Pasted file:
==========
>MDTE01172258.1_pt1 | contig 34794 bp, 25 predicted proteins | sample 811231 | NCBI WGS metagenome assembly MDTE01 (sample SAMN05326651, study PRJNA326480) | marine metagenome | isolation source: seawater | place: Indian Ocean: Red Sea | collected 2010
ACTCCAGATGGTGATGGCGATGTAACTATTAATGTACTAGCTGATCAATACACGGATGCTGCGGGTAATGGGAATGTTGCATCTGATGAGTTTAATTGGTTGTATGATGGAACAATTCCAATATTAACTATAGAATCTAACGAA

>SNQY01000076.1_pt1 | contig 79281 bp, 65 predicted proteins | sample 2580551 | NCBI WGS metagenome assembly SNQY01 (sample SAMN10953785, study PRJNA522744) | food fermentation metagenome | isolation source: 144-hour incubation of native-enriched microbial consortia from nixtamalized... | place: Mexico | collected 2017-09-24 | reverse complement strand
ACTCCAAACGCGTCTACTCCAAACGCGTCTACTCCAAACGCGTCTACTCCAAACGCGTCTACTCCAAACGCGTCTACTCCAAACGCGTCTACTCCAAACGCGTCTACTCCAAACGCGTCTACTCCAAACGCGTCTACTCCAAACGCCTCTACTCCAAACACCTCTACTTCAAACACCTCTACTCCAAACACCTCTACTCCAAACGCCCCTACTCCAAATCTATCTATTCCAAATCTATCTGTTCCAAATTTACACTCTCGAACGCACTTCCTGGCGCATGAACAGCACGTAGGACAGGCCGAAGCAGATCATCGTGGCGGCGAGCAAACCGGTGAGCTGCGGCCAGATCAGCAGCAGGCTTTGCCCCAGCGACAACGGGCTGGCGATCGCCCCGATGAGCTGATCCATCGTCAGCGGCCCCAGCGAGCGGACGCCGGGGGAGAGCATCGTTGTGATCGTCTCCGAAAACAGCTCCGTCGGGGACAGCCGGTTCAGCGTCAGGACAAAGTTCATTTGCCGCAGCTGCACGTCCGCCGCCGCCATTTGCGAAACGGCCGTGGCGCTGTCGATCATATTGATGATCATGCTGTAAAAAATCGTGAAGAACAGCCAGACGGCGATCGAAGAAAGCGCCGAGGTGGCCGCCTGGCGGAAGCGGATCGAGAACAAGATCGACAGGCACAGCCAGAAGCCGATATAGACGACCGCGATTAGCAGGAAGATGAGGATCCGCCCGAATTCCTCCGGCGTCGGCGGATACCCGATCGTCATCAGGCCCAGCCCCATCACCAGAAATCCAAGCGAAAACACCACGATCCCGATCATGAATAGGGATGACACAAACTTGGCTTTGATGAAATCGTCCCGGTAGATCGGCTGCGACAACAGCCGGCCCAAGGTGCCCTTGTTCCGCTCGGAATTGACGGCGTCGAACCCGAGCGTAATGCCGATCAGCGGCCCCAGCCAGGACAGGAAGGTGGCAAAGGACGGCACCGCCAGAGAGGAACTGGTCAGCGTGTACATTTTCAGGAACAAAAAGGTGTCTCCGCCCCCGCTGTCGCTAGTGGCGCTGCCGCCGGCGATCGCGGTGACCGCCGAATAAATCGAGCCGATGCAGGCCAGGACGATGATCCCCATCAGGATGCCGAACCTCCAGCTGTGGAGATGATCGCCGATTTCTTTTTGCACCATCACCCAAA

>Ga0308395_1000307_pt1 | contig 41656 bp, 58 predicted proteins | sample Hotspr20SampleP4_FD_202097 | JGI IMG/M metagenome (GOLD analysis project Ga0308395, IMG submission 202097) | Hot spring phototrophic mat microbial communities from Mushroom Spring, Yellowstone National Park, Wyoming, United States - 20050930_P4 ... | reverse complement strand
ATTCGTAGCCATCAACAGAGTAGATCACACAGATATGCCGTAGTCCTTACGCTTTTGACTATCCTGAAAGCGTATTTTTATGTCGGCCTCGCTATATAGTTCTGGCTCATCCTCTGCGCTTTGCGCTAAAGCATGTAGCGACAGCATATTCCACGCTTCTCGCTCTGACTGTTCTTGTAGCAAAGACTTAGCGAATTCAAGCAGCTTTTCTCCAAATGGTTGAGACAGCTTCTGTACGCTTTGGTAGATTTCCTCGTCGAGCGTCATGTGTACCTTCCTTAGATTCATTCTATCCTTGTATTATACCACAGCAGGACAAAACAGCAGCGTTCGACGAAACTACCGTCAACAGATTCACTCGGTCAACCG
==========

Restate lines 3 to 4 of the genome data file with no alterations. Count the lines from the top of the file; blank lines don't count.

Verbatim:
>SNQY01000076.1_pt1 | contig 79281 bp, 65 predicted proteins | sample 2580551 | NCBI WGS metagenome assembly SNQY01 (sample SAMN10953785, study PRJNA522744) | food fermentation metagenome | isolation source: 144-hour incubation of native-enriched microbial consortia from nixtamalized... | place: Mexico | collected 2017-09-24 | reverse complement strand
ACTCCAAACGCGTCTACTCCAAACGCGTCTACTCCAAACGCGTCTACTCCAAACGCGTCTACTCCAAACGCGTCTACTCCAAACGCGTCTACTCCAAACGCGTCTACTCCAAACGCGTCTACTCCAAACGCGTCTACTCCAAACGCCTCTACTCCAAACACCTCTACTTCAAACACCTCTACTCCAAACACCTCTACTCCAAACGCCCCTACTCCAAATCTATCTATTCCAAATCTATCTGTTCCAAATTTACACTCTCGAACGCACTTCCTGGCGCATGAACAGCACGTAGGACAGGCCGAAGCAGATCATCGTGGCGGCGAGCAAACCGGTGAGCTGCGGCCAGATCAGCAGCAGGCTTTGCCCCAGCGACAACGGGCTGGCGATCGCCCCGATGAGCTGATCCATCGTCAGCGGCCCCAGCGAGCGGACGCCGGGGGAGAGCATCGTTGTGATCGTCTCCGAAAACAGCTCCGTCGGGGACAGCCGGTTCAGCGTCAGGACAAAGTTCATTTGCCGCAGCTGCACGTCCGCCGCCGCCATTTGCGAAACGGCCGTGGCGCTGTCGATCATATTGATGATCATGCTGTAAAAAATCGTGAAGAACAGCCAGACGGCGATCGAAGAAAGCGCCGAGGTGGCCGCCTGGCGGAAGCGGATCGAGAACAAGATCGACAGGCACAGCCAGAAGCCGATATAGACGACCGCGATTAGCAGGAAGATGAGGATCCGCCCGAATTCCTCCGGCGTCGGCGGATACCCGATCGTCATCAGGCCCAGCCCCATCACCAGAAATCCAAGCGAAAACACCACGATCCCGATCATGAATAGGGATGACACAAACTTGGCTTTGATGAAATCGTCCCGGTAGATCGGCTGCGACAACAGCCGGCCCAAGGTGCCCTTGTTCCGCTCGGAATTGACGGCGTCGAACCCGAGCGTAATGCCGATCAGCGGCCCCAGCCAGGACAGGAAGGTGGCAAAGGACGGCACCGCCAGAGAGGAACTGGTCAGCGTGTACATTTTCAGGAACAAAAAGGTGTCTCCGCCCCCGCTGTCGCTAGTGGCGCTGCCGCCGGCGATCGCGGTGACCGCCGAATAAATCGAGCCGATGCAGGCCAGGACGATGATCCCCATCAGGATGCCGAACCTCCAGCTGTGGAGATGATCGCCGATTTCTTTTTGCACCATCACCCAAA